by Bevan Suits
Note: This opinion on sustainability is submitted by guest writer, Bevan Suits, founder of Access to Aquaponics (http://accesstoaquaponics.com/).
Sustainability is a state of balance. We see it in nature every day but we don’t notice it until something goes haywire. Take the Dust Bowl for example. In the early 1900s, cattle ranching across the Great Plains began to be replaced by cultivation. With new efficient technologies, farmers were able to plow vast areas of virgin prairie. They didn’t realize that the grass was essential to the ecosystem. The grass and twelve inches of topsoil was a skin that held in place the soil and moisture below. Removing it was preparation for a huge disaster. Erosion began to wash the soil away and all of the nutrients with it.
Beginning in 1930, drought allowed the soil to become dry dust. Over the next few years, a series of windstorms took the dust to the skies and the US experienced an ecological and economic catastrophe. Millions of tons of soil darkened the skies of the eastern US all the way to New England. In some areas of the Great Plains, day was turned to night by the “black blizzards” that reduced visibility to inches, destroying a way of life and an ecosystem only inches in depth.
This was perhaps our first hard lesson in sustainability. The US government stepped in to promote better farming methods and work on rehabilitating the land. The big word then was not sustainability but conservation.
We experienced on a very large scale how new, powerful farming technology, and the desire for profit, tipped the scales toward imbalance, with disastrous results for economy and ecology. This lesson did sink in, but not much beyond better ways to plow. Grass was still just grass.
Sustainability exists all around us in the ecology and the economy. It is a state of balance that is ordinary and invisible. We don’t appreciate it until things big things fall apart. In the fall of 2008, the economy was in a “free fall”. We were looking for the “bottom”, another way of saying sustainability. It seems to have leveled out, but we are reminded that our man-made economy follows natural laws of balance, and we seem to have a lot to learn.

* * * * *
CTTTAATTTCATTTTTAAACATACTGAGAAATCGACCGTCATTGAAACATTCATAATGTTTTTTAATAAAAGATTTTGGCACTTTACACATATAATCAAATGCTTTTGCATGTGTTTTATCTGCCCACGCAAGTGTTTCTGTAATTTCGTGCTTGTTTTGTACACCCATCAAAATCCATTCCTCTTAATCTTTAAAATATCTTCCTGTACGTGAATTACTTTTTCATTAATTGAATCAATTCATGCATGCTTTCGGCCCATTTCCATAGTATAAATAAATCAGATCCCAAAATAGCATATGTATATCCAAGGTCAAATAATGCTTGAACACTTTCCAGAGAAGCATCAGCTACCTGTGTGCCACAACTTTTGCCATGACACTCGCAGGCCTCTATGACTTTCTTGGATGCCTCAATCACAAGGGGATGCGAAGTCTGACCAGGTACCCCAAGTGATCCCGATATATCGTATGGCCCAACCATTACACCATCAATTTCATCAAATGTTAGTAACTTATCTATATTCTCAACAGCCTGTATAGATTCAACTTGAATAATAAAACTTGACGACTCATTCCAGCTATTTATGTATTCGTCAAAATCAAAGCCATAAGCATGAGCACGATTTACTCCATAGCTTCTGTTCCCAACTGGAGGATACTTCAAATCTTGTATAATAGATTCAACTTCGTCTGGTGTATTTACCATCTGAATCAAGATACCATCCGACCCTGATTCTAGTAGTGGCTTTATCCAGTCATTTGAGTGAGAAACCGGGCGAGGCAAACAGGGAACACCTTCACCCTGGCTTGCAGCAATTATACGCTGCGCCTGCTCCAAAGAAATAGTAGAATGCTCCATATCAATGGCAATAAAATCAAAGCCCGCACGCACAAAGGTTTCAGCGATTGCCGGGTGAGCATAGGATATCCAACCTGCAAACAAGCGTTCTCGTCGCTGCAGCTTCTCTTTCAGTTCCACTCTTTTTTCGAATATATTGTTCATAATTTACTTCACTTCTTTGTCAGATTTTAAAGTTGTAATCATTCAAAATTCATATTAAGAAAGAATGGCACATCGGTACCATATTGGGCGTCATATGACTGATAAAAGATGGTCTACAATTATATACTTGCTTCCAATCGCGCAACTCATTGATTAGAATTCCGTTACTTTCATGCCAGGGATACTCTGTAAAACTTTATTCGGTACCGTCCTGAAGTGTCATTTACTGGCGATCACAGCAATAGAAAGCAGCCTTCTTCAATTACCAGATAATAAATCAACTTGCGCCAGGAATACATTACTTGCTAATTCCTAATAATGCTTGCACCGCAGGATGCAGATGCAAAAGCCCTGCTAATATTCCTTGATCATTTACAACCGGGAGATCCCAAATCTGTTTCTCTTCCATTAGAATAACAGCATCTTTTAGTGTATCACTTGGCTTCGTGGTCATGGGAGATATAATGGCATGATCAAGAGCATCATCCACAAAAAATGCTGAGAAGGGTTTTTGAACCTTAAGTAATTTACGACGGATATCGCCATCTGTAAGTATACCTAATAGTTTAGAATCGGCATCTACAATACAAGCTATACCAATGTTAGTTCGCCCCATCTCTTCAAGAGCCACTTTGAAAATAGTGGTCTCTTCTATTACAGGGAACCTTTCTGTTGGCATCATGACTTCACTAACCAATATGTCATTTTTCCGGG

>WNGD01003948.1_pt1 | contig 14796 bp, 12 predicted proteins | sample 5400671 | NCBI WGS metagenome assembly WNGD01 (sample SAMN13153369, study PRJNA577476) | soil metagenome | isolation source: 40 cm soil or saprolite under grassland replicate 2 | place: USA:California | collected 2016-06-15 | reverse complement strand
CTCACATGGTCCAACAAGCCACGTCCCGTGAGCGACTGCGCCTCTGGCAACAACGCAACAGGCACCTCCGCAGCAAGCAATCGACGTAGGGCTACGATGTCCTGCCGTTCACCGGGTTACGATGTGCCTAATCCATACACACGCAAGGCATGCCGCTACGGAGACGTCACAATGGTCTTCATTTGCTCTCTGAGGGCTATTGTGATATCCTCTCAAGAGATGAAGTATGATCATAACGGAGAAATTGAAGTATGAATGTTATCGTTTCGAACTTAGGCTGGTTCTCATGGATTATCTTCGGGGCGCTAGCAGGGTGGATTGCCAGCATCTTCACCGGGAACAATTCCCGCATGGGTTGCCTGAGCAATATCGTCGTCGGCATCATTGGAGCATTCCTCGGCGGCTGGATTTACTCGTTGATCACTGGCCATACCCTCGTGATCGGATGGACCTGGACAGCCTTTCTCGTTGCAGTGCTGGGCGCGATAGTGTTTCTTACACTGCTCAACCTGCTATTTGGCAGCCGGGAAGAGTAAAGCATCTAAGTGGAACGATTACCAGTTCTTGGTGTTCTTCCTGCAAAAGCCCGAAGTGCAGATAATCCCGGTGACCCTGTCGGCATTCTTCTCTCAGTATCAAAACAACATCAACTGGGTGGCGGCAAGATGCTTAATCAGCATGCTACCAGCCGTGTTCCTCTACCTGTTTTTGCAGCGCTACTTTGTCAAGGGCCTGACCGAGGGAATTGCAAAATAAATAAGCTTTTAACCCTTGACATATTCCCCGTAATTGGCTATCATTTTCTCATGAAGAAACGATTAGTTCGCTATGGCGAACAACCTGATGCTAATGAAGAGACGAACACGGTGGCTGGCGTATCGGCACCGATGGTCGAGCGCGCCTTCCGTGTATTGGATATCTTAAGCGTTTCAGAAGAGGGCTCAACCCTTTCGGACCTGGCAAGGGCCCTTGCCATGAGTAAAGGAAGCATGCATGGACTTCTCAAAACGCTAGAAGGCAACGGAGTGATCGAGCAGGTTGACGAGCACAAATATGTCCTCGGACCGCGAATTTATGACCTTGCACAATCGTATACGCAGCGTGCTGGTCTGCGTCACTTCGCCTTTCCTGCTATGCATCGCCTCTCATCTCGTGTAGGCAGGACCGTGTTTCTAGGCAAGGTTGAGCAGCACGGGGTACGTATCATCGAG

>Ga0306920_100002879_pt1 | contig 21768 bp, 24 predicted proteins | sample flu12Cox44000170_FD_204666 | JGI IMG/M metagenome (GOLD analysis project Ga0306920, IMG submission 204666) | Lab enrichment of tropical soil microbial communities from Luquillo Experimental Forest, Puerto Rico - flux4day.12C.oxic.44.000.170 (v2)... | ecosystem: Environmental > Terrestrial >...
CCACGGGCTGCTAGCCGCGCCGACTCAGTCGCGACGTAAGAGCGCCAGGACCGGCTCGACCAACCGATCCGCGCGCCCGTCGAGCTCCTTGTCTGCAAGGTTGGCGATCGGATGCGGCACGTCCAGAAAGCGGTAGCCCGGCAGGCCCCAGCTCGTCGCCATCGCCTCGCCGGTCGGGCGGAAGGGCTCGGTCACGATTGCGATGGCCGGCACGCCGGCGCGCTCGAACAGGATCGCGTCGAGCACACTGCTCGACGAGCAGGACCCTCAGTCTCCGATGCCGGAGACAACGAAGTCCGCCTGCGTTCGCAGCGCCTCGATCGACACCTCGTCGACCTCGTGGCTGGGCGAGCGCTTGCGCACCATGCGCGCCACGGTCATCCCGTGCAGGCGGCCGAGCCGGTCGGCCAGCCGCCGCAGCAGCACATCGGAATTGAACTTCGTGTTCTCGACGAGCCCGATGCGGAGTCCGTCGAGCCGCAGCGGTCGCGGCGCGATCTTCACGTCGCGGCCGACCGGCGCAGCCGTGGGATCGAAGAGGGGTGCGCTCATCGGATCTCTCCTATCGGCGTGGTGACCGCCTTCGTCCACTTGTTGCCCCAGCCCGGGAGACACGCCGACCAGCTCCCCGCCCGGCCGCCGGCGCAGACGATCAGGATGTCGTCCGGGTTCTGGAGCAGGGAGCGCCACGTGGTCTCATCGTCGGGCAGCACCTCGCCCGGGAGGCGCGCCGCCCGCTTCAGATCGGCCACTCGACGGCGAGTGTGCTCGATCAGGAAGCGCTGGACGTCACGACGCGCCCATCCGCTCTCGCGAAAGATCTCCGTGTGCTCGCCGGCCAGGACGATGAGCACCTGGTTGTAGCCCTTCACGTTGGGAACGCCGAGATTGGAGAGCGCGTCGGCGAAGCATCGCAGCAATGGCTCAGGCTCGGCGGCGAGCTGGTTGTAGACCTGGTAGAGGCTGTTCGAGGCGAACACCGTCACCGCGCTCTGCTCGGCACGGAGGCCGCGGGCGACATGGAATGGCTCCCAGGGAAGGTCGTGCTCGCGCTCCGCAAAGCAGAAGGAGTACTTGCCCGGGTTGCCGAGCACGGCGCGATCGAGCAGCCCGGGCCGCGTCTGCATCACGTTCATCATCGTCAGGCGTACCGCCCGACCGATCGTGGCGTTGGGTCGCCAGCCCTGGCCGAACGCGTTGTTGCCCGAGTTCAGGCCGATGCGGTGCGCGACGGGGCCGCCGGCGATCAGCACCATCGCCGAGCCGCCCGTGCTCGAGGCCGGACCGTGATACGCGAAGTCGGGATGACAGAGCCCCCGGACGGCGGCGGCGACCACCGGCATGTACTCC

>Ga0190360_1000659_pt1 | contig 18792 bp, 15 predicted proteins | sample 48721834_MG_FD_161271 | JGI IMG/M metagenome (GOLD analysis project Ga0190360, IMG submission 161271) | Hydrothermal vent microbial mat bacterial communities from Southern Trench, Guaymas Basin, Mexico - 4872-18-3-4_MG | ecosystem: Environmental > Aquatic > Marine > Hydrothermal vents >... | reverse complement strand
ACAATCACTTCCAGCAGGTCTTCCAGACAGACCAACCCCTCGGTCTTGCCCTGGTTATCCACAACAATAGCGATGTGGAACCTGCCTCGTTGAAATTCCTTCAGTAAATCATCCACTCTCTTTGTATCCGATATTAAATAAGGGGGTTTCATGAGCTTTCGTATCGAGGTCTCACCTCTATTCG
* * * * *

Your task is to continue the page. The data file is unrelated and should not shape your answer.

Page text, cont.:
Only 80 years after the Dust Bowl, we’re pressured to think and act smarter. We are smarter, but the question is this: “Who is driving?” Unfortunately, it’s too often the corporate mind-set that values short-term profit over long-term sustainable returns, which includes profit along with quality of life benefits. The concept of just enough is spun into anti-business.
Our economic condition is our latest lesson on sustainability. Hopefully we are gaining a larger awareness of how things are connected that will help us make better decisions. This awareness is what’s behind the interest in local food, a building block of economics that has been lost. The interest in local food drives the interest in aquaponics, a technology that grows fish and vegetables in the same system. It has the capacity to deliver a lot of food quickly in a small space.
If you consider the history of agricultural technology, it’s all been about cultivating increasing acreage with greater efficiency. Aquaponics breaks the mold and provides a solution based on concentrated yields in portable or fixed containers. It’s a scalable system that can be delivered and installed most anywhere at a very low cost.
Aquaponics is sustainable technology that doesn’t seem to have a downside. It has a lot to teach. May I suggest it is worth your time to look into it.